ITER Project, France
Nuclear Fusion

Requirements and Limitations to Produce Nuclear Fusion Reactions

Requirements and limitations to produce nuclear fusion reactions

Nuclear fusion is the process by which atomic nuclei combine to form a heavier nucleus, releasing an enormous amount of energy in the process. This is the process that powers the stars, including our sun.

To carry out controlled nuclear fusion on Earth, extremely specific conditions are required due to the high temperatures and densities necessary to overcome the electrostatic repulsion between nuclei.

The main requirements to achieve controlled nuclear fusion are the following:

  1. High temperature: An extremely high temperature needs to be reached, typically in the range of hundreds of millions of degrees Celsius. At these temperatures, the atoms ionize, forming a hot plasma.

  2. Proper Density and Pressure: The plasma must be confined and compressed to increase the probability that the nuclei will collide and fuse.

  3. Long Confinement Time: Nuclear fusion requires a long enough time for a significant number of fusion reactions to occur.

  4. Magnetic or inertial confinement: There are two main approaches to confine plasma: magnetic confinement and inertial confinement. In magnetic confinement, the plasma is kept suspended and contained by magnetic fields. In inertial confinement, the plasma is compressed by shock waves generated by lasers or accelerated particles.

  5. Suitable Fusion Fuel: The most common fuel for nuclear fusion is a mixture of hydrogenisotopes, such as deuterium and tritium.

  6. Absence of Contaminants: Materials that come into contact with the plasma should be minimized as they could contaminate the fusion process and cool the plasma.

Plasma Confinement Strategies

There are various containment strategies used in nuclear fusion experiments to keep the plasma in a condition suitable for fusion to occur. Here are some of the top two strategies:

Magnetic Confinement

The tokamak and the stellarator are two types of experimental devices used to investigate and achieve magnetic confinement of plasma. Both devices are designed to confine and heat plasma to the high temperatures necessary for nuclear fusion to occur.

The tokamak uses magnetic coils to generate a toroidal magnetic field that confines the plasma in a ring. The magnetic field prevents the plasma from escaping and scattering, keeping it in a hot, confined state.

The stellarator, unlike the tokamak, uses more complex magnetic coils to create a three-dimensional magnetic field without the need for electrical currents in the plasma. This allows the plasma to remain stable without the need for heating currents.

Inertial Confinement

inertial confinement focuses on compressing and heating the fusion plasma using shock waves or mechanical compression.

The basic principle of inertial confinement is to subject the fusion fuel (usually a mixture of hydrogen isotopes, such as deuterium and tritium) to high pressures and temperatures so that the atomic nuclei collide with enough kinetic energy to overcome the electrostatic repulsion and fuse.

There are two main approaches to achieving inertial confinement:

  1. Direct Compression Fusion: In this approach, a small capsule of fusion fuel is compressed quickly and in a controlled manner using shock waves generated by high-powered laser beams or accelerated particles. The compression of the fuel increases the density and temperature of the plasma in the core of the capsule, favoring nuclear fusion. This concept is known as "inertial confinement fusion by implosion".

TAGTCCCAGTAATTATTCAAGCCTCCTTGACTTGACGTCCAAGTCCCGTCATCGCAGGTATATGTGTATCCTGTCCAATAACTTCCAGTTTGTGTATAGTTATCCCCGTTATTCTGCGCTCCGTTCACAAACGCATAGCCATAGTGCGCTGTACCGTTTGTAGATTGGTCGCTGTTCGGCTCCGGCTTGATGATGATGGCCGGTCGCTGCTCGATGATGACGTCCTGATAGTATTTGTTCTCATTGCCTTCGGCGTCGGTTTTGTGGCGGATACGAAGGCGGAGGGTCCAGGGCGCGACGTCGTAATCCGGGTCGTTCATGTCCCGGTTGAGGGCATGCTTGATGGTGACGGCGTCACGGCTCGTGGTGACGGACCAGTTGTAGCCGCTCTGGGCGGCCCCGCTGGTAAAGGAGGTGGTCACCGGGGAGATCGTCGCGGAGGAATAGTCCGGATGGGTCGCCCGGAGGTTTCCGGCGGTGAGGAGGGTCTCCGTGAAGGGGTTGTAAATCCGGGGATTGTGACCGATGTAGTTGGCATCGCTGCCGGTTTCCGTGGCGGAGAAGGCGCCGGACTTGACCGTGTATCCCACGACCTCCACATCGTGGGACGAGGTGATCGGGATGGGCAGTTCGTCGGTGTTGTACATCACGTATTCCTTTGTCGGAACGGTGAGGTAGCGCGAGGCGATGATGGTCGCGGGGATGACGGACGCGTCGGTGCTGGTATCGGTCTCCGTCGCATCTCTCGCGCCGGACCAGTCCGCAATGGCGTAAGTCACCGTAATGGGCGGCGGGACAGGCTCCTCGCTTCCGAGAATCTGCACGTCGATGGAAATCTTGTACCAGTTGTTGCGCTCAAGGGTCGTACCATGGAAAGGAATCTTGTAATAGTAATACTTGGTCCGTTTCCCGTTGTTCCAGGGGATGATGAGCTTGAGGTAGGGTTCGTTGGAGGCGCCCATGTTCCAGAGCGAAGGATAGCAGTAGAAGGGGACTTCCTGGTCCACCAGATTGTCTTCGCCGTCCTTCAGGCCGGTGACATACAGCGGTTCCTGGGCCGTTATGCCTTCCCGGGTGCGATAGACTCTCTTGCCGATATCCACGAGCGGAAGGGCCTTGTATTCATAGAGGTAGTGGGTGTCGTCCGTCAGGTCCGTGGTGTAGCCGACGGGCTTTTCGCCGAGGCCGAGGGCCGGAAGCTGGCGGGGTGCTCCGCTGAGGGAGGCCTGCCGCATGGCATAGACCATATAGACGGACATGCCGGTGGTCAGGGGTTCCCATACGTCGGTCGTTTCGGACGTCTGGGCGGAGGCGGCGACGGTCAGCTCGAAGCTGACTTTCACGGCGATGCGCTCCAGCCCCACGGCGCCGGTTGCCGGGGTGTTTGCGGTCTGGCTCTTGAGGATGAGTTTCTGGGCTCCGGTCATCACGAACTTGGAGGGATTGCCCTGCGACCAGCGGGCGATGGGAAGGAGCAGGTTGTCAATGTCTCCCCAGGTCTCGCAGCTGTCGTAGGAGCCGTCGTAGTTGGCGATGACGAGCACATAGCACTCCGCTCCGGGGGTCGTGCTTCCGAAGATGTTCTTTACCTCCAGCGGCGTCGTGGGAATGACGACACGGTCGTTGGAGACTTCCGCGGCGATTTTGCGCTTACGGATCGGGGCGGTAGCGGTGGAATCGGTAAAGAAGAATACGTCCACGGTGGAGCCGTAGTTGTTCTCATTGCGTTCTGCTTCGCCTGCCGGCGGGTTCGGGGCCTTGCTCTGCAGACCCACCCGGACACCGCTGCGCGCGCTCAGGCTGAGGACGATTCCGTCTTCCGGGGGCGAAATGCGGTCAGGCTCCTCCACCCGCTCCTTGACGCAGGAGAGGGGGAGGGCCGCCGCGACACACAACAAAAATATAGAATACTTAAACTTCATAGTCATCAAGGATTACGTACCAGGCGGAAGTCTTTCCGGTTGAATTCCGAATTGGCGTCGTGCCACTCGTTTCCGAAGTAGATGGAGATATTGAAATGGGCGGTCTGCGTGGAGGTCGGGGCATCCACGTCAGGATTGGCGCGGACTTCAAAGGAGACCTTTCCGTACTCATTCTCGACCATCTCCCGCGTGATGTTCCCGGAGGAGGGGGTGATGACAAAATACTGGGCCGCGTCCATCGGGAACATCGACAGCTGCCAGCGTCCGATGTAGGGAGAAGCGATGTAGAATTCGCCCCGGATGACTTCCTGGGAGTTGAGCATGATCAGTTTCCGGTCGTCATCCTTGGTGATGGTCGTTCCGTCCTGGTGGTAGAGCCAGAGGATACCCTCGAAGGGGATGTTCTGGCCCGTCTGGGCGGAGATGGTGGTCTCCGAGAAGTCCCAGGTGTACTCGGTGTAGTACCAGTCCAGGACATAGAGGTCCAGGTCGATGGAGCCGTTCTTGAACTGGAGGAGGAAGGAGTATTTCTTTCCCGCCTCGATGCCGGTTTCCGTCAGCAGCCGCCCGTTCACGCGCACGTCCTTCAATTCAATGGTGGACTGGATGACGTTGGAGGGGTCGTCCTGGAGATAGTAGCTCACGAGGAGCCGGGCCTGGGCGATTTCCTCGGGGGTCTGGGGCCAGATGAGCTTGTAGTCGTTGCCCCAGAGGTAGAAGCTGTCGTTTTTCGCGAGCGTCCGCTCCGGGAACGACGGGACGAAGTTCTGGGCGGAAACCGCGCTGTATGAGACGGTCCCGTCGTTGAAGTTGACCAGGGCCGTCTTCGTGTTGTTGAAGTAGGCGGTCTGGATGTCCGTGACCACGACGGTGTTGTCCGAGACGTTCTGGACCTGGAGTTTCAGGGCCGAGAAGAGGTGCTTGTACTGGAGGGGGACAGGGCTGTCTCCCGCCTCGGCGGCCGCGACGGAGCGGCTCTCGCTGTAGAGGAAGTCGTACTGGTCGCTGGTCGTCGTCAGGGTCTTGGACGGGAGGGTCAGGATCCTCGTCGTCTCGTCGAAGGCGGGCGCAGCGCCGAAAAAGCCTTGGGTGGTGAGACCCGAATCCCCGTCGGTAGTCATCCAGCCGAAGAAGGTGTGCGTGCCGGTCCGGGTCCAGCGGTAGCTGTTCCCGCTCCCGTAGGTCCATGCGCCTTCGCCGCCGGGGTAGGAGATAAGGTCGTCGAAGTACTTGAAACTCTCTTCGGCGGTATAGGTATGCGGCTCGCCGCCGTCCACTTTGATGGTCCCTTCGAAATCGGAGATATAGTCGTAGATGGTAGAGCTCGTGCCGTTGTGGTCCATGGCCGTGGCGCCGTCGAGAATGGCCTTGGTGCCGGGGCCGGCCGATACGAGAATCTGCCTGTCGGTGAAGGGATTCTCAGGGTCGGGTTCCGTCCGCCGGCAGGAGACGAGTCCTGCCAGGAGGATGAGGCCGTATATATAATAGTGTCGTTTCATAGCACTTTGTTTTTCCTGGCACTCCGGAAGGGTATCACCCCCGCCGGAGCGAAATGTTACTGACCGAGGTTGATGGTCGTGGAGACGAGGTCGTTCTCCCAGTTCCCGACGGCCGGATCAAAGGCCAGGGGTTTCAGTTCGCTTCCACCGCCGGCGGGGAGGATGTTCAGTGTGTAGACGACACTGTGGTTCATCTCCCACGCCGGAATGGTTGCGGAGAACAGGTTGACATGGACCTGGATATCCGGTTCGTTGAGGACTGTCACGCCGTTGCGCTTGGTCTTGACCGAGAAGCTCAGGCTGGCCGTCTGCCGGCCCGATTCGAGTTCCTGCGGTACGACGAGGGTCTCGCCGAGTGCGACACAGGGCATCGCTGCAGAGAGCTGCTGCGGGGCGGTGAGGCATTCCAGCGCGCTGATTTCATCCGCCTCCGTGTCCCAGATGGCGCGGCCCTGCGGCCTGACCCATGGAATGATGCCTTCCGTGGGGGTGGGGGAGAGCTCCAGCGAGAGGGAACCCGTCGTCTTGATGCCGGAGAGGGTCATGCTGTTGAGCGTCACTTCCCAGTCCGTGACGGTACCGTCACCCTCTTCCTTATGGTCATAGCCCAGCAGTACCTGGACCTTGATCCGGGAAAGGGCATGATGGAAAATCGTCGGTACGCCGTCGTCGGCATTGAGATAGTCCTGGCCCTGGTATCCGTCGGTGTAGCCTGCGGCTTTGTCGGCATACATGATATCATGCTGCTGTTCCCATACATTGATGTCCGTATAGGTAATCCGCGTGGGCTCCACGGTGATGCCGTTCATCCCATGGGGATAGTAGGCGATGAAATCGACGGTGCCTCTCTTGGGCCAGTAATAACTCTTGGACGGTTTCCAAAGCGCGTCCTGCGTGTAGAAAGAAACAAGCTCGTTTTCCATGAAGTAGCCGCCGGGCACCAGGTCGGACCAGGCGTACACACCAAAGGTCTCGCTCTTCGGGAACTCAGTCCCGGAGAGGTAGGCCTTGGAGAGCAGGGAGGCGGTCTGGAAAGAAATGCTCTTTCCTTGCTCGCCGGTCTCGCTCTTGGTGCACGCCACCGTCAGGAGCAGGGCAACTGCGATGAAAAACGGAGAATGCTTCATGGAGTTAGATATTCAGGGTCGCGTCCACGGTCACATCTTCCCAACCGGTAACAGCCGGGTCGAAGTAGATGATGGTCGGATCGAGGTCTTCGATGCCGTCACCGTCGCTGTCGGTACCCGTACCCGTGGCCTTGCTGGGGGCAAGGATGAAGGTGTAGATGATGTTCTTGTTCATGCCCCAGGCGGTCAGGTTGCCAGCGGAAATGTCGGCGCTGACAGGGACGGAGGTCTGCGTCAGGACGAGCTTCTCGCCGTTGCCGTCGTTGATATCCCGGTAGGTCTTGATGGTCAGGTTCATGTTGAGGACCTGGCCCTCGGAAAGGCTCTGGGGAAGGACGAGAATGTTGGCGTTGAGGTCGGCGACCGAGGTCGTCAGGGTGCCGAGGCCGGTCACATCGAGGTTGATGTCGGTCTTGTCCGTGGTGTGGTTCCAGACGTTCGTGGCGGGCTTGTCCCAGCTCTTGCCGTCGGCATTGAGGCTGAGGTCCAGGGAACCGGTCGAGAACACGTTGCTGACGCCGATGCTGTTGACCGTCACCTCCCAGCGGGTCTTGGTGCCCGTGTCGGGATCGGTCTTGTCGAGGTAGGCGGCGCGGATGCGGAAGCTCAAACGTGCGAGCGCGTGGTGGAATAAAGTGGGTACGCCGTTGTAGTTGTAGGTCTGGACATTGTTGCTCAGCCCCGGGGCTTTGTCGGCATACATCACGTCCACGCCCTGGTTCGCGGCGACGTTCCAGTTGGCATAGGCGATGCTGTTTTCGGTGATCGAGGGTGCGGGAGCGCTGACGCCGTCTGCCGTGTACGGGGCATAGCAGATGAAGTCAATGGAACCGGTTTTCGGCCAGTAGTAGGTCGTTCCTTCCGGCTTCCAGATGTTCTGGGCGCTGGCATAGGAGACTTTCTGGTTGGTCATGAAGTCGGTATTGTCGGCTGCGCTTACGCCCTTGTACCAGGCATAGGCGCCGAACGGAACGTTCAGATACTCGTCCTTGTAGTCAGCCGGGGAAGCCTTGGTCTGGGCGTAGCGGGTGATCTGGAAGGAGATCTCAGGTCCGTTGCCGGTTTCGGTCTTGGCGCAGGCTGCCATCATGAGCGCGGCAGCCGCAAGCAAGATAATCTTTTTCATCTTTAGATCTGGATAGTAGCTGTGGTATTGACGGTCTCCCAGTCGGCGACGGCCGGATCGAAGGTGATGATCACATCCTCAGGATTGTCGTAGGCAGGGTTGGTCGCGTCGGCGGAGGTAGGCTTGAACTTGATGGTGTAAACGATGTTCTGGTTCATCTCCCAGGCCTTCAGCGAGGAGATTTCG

2. Magneto-inertial confinement fusion: This strategy combines aspects of magnetic and inertial confinement. A device that combines inertial plasma compression with magnetic confinement is used to extend plasma lifetime and improve fusion efficiency. An example of this is the concept of "magneto-inertial fusion" (MIF), which seeks to take advantage of the best of both approaches to achieve nuclear fusion.

Nuclear Fusion Research Reactors

Scientists are working with research reactors to find ways to overcome the technical limitations of nuclear fusion.

Some of the most prominent research reactors in the field of nuclear fusion are as follows:

ITER (international Thermonuclear Experimental Reactor)

It is one of the largest and most ambitious projects in the field of nuclear fusion. It is located in Cadarache, France, and is an international collaboration between 35 countries. ITER is a tokamak that aims to demonstrate the scientific and technological feasibility of nuclear fusion as a sustainable energy source without carbon emissions. ITER is expected to reach the "ignition" point, at which the energy released by fusion reactions exceeds the energy needed to heat and confine the plasma.

JET (joint European Torus)

Located in the UK, JET is the largest tokamak in operation and has been a pioneer in nuclear fusion research since its inception in 1983. It is a collaboration between the European Union and other partner countries. JET has done important research on magnetic confinement and plasma heating.

EAST (experimental Advanced Superconducting Tokamak)

EAST is located in China and is one of the largest and most advanced tokamaks in the world. He has conducted research in superconductivity and plasma heating technologies.

Wendelstein 7-X

It is a stellarator located in Germany. It differs from other stellarators by its optimized magnetic field design to improve plasma confinement. Wendelstein 7-X is the largest and most advanced stellarator in operation and has conducted research to improve plasma stability and magnetic confinement.


Published: January 15, 2020
Last review: August 1, 2023